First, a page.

_{x}*E*component, which lies in the direction of propagation. The enhancement factor is determined after a total integration time of 3.2 fs and given as the ratio of the local field relative to the reference field. Therefore we need to run two calculations, one without the metal particle in order to obtain the reference field and a second calculation with the particle included. As shown in Fig. 6, the enhancement factor decreases almost linearly with increasing cylinder diameter. For comparison, we also computed the enhancement factor for gold with the dielectric function now modelled with a Drude-Lorentzian model as suggested in [17]. The Drude-Lorentzian model is a better fit to the experimentally determined permittivity function of gold. As shown in Fig. 6, a linear relationship between particle diameter and enhancement factor is also observed. The factor is however lower, because the material loss in the Drude-Lorentz model is higher than in the Drude model as presented in Fig. 3. The Drude model proposed by [23] approximates the real part of the permeability well in the vicinity of the plasmon resonance. However, the imaginary part is significantly lower than the experimental data by a factor of 9.5 and therefore material losses are greatly underestimated.

_{z}We also show the enhancement factor for the materials silver and aluminium. Because both materials are modelled with a similar plasma frequency *ωP* as in the Drude-Lorentz model for gold, the enhancement factor is very similar to that of gold. The linear relationship between enhancement factor and particle diameter is also observed in this case.

#### 3.3. Field enhancement of a particle array

In a more complex setup we consider field enhancement from an array of gold particles. The cylinders are assumed to be of equal diameter of 50 nm. We simulate six cylinders with an interparticle spacing of 100 nm. As in the previous simulation, we keep the time-step at 9.5×10^{-3} fs. The array is illuminated with a continuous wave source at 500 nm. The numerical results for a time integration time of 4 femto-seconds are shown in Fig. 7. We show the calculation of the field enhancement for the *E _{x}* field component. In Fig. 7 we show the magnitude of the electric field. Also presented are results from an equivalent FDTD calculation with a grid resolution of 5 nm. From the above figure it is evident that the FDTD-only result is greatly distorted at the material boundaries due to the sharp corners of the stair-casing approximation. Our hybrid algorithm however shows the smooth exponential increase of the electric fields towards the metal boundary. The hybrid approach is stable for long time integration and does not develop field singularities along the boundaries.

#### 3.4. Performance of the algorithm

In order to test the performance of the algorithm we revisit our first example. We calculate the transmission coefficient for a dielectric cylinder of refractive index 3.477 surrounded by air. The diameter of the cylinder is kept at 50 nm. By measuring the transmission coefficient the stair-casing error is not significant for the FDTD if the fields are sampled far enough from the cylinder. The numerical error of the method is measured as the root mean-square (RMS) error against a high-resolution converged simulation. The calculation parameters from section 3.1 are reused in this section. We compare the results of the hybrid method to the FDTD algorithm with a mesh refinement scheme, which is a feature available in the OMNISIM software. Here one level of refinement means, that the grid spacing in the subgrid area is half the grid spacing of the global grid.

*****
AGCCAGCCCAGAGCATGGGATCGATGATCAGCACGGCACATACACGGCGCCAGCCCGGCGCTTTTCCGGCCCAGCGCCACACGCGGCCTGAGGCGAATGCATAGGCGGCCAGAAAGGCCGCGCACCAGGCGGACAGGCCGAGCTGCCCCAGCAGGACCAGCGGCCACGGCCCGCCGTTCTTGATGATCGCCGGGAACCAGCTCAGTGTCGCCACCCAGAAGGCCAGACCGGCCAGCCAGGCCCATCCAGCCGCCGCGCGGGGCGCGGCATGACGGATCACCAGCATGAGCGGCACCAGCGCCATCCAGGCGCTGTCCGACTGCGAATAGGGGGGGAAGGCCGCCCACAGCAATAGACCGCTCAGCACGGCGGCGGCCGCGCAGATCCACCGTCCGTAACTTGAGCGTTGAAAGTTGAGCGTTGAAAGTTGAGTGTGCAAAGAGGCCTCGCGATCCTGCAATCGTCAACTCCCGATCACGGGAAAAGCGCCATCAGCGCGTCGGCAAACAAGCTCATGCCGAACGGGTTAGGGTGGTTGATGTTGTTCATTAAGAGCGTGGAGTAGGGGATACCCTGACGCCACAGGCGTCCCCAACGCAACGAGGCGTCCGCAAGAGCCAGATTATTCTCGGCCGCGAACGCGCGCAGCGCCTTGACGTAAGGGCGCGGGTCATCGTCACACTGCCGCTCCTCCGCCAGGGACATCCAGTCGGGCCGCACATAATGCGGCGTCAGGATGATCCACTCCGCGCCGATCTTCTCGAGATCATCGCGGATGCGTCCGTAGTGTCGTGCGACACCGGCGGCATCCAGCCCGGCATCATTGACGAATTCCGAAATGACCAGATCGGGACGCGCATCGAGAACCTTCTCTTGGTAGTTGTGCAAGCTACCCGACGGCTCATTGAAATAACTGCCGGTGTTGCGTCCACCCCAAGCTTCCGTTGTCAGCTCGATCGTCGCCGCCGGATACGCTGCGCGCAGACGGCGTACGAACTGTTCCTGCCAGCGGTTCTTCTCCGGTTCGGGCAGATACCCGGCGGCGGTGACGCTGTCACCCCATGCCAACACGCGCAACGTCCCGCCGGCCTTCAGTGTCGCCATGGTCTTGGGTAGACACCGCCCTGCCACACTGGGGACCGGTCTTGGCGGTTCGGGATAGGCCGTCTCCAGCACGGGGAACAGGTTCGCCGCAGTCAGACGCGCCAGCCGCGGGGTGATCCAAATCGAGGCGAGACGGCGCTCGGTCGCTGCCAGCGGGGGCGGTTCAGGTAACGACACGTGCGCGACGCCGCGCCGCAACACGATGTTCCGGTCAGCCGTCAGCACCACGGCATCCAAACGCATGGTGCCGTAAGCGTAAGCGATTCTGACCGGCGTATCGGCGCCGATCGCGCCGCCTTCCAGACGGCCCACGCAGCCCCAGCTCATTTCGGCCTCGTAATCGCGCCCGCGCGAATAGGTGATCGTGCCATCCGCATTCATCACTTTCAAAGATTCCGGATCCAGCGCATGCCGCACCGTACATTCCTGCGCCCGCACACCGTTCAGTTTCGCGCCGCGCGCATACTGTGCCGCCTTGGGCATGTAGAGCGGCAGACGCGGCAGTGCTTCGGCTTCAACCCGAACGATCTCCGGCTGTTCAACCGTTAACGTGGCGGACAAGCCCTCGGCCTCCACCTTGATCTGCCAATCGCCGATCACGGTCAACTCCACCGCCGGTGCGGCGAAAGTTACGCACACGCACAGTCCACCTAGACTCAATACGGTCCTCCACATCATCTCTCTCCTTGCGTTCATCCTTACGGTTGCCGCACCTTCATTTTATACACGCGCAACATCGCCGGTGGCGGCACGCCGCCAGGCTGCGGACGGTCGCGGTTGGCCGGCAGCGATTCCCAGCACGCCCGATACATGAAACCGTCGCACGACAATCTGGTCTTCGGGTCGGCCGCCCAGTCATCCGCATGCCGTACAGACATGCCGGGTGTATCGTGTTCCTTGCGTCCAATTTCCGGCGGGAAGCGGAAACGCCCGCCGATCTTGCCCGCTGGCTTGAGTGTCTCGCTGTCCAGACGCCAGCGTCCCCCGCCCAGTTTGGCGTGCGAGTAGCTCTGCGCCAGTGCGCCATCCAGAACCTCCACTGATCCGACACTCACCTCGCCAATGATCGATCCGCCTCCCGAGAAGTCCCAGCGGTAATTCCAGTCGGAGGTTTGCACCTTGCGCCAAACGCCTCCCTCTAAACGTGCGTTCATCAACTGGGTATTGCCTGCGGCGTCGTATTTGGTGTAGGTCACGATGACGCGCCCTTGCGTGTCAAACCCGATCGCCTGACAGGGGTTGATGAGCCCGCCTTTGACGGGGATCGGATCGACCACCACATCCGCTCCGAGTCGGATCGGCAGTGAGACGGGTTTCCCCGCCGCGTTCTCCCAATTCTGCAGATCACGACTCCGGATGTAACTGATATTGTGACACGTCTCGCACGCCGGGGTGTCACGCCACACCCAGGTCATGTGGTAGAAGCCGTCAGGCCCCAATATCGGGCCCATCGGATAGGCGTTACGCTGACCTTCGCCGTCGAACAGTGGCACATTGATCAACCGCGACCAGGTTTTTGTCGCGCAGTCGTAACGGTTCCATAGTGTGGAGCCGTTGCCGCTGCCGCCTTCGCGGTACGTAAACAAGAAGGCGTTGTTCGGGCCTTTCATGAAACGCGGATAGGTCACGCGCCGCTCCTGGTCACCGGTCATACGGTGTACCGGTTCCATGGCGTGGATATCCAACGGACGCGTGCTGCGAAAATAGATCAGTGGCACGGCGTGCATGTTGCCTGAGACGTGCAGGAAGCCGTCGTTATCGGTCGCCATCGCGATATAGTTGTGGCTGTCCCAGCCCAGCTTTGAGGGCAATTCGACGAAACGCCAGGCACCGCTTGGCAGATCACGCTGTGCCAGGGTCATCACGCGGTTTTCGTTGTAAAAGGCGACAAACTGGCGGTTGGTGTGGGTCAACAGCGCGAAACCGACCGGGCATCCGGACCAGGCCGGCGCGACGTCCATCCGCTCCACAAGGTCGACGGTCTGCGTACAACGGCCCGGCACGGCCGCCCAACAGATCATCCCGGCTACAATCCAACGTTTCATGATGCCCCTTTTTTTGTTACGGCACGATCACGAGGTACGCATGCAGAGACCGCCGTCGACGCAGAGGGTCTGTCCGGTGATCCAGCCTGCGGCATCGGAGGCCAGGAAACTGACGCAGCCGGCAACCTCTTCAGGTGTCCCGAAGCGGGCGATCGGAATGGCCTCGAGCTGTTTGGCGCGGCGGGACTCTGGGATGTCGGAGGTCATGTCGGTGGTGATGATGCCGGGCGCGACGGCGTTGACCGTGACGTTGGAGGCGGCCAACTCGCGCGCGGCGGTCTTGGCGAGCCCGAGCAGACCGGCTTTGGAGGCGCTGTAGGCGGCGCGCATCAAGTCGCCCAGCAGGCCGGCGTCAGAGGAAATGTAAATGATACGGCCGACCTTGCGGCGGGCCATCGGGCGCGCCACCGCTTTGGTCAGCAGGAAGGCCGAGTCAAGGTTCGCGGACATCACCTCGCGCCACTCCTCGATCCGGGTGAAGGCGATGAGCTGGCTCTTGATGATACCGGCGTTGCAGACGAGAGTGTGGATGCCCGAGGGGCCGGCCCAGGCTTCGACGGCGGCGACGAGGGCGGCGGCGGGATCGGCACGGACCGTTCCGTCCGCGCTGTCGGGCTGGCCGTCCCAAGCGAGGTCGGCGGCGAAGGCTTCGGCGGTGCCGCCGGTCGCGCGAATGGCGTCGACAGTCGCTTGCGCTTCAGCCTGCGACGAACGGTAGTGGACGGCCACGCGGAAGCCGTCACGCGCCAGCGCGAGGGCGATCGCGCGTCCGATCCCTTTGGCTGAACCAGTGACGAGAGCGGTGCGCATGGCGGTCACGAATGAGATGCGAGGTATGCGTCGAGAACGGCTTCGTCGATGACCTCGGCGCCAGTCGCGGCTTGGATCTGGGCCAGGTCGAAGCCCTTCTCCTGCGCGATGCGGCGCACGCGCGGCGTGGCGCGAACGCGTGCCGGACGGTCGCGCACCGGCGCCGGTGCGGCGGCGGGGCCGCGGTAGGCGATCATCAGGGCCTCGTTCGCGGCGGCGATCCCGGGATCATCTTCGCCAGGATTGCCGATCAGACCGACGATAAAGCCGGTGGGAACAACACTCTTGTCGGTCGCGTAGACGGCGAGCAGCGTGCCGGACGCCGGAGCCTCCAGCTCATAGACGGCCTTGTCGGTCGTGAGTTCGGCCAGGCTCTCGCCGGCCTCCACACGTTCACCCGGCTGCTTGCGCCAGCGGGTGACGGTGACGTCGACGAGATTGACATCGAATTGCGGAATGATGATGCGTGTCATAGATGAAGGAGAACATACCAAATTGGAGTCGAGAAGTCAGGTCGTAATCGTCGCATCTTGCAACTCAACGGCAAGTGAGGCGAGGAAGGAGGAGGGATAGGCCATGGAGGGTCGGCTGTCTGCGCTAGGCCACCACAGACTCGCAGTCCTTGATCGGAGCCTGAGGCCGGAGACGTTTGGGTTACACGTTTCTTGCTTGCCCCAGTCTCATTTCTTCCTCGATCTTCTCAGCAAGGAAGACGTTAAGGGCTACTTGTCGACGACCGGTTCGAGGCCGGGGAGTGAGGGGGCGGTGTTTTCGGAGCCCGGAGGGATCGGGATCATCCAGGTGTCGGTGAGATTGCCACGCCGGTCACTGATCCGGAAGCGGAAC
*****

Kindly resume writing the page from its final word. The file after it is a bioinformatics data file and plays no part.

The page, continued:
The results of the performance measurements with respect to memory requirement and computation time are shown in table 2. We find that our hybrid method is significantly more efficient when high accuracy is required. For RMS errors below 0.1 % the hybrid method takes only an eighth of the time of the refined FDTD method. This is a result of the exponential convergence of the PSTD algorithm used on the subgrid area in the hybrid method. Therefore fewer grid points have to be used to reach a desired accuracy. This also results in lower memory requirements and therefore less memory throughput through the CPU. In order to achieve a similar numerical error with the FDTD, we are required to use a three-level mesh refined FDTD method. The equivalent FDTD subgrid approach requires storage for roughly twice as much memory as the hybrid approach. Therefore our algorithm shows significant improvements in both computation speed and memory allocation.

## 4. Conclusion

We have presented a hybrid FDTD-PSTD algorithm for the accurate simulation of field enhancement of metal nano-particles. Our algorithm does not show the field singularities that arise

on stair-cased material boundaries with FDTD schemes. Through the introduction of a conformal mapping in the PSTD method, we are able to maintain smooth boundaries and therefore allow for the accurate simulation of field enhancement on metal particles. Because the method does not suffer from field singularities even for long time integration, it is well suited for the simulation of field enhancement in resonant particle structures.

## Acknowledgement

W.H.P. Pernice would like to thank Photon Design for funding a DPhil research studentship.